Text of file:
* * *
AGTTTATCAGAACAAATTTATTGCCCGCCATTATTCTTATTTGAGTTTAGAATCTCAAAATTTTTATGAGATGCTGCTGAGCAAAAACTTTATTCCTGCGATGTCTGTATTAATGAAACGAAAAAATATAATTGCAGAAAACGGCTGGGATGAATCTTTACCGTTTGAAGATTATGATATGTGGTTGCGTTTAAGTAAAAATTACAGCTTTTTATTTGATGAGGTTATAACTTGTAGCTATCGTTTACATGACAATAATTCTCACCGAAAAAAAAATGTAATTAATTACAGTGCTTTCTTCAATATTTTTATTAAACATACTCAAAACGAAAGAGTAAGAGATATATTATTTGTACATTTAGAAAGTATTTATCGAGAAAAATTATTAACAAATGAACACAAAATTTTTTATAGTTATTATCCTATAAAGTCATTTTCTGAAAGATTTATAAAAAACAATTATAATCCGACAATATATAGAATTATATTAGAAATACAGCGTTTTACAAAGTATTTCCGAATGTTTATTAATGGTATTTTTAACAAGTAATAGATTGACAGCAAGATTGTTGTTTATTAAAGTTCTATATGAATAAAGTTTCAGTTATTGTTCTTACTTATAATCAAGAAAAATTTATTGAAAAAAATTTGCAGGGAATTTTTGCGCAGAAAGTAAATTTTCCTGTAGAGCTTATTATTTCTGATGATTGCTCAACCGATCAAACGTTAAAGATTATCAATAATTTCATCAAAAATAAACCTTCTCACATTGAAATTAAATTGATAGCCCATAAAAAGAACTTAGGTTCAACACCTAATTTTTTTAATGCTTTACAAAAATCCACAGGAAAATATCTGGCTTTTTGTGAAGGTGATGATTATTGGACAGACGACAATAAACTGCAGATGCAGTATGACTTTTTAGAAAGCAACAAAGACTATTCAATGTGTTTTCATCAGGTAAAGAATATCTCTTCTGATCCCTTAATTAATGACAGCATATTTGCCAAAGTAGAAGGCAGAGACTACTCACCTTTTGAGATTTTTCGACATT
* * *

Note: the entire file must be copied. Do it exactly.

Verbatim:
AGTTTATCAGAACAAATTTATTGCCCGCCATTATTCTTATTTGAGTTTAGAATCTCAAAATTTTTATGAGATGCTGCTGAGCAAAAACTTTATTCCTGCGATGTCTGTATTAATGAAACGAAAAAATATAATTGCAGAAAACGGCTGGGATGAATCTTTACCGTTTGAAGATTATGATATGTGGTTGCGTTTAAGTAAAAATTACAGCTTTTTATTTGATGAGGTTATAACTTGTAGCTATCGTTTACATGACAATAATTCTCACCGAAAAAAAAATGTAATTAATTACAGTGCTTTCTTCAATATTTTTATTAAACATACTCAAAACGAAAGAGTAAGAGATATATTATTTGTACATTTAGAAAGTATTTATCGAGAAAAATTATTAACAAATGAACACAAAATTTTTTATAGTTATTATCCTATAAAGTCATTTTCTGAAAGATTTATAAAAAACAATTATAATCCGACAATATATAGAATTATATTAGAAATACAGCGTTTTACAAAGTATTTCCGAATGTTTATTAATGGTATTTTTAACAAGTAATAGATTGACAGCAAGATTGTTGTTTATTAAAGTTCTATATGAATAAAGTTTCAGTTATTGTTCTTACTTATAATCAAGAAAAATTTATTGAAAAAAATTTGCAGGGAATTTTTGCGCAGAAAGTAAATTTTCCTGTAGAGCTTATTATTTCTGATGATTGCTCAACCGATCAAACGTTAAAGATTATCAATAATTTCATCAAAAATAAACCTTCTCACATTGAAATTAAATTGATAGCCCATAAAAAGAACTTAGGTTCAACACCTAATTTTTTTAATGCTTTACAAAAATCCACAGGAAAATATCTGGCTTTTTGTGAAGGTGATGATTATTGGACAGACGACAATAAACTGCAGATGCAGTATGACTTTTTAGAAAGCAACAAAGACTATTCAATGTGTTTTCATCAGGTAAAGAATATCTCTTCTGATCCCTTAATTAATGACAGCATATTTGCCAAAGTAGAAGGCAGAGACTACTCACCTTTTGAGATTTTTCGACATT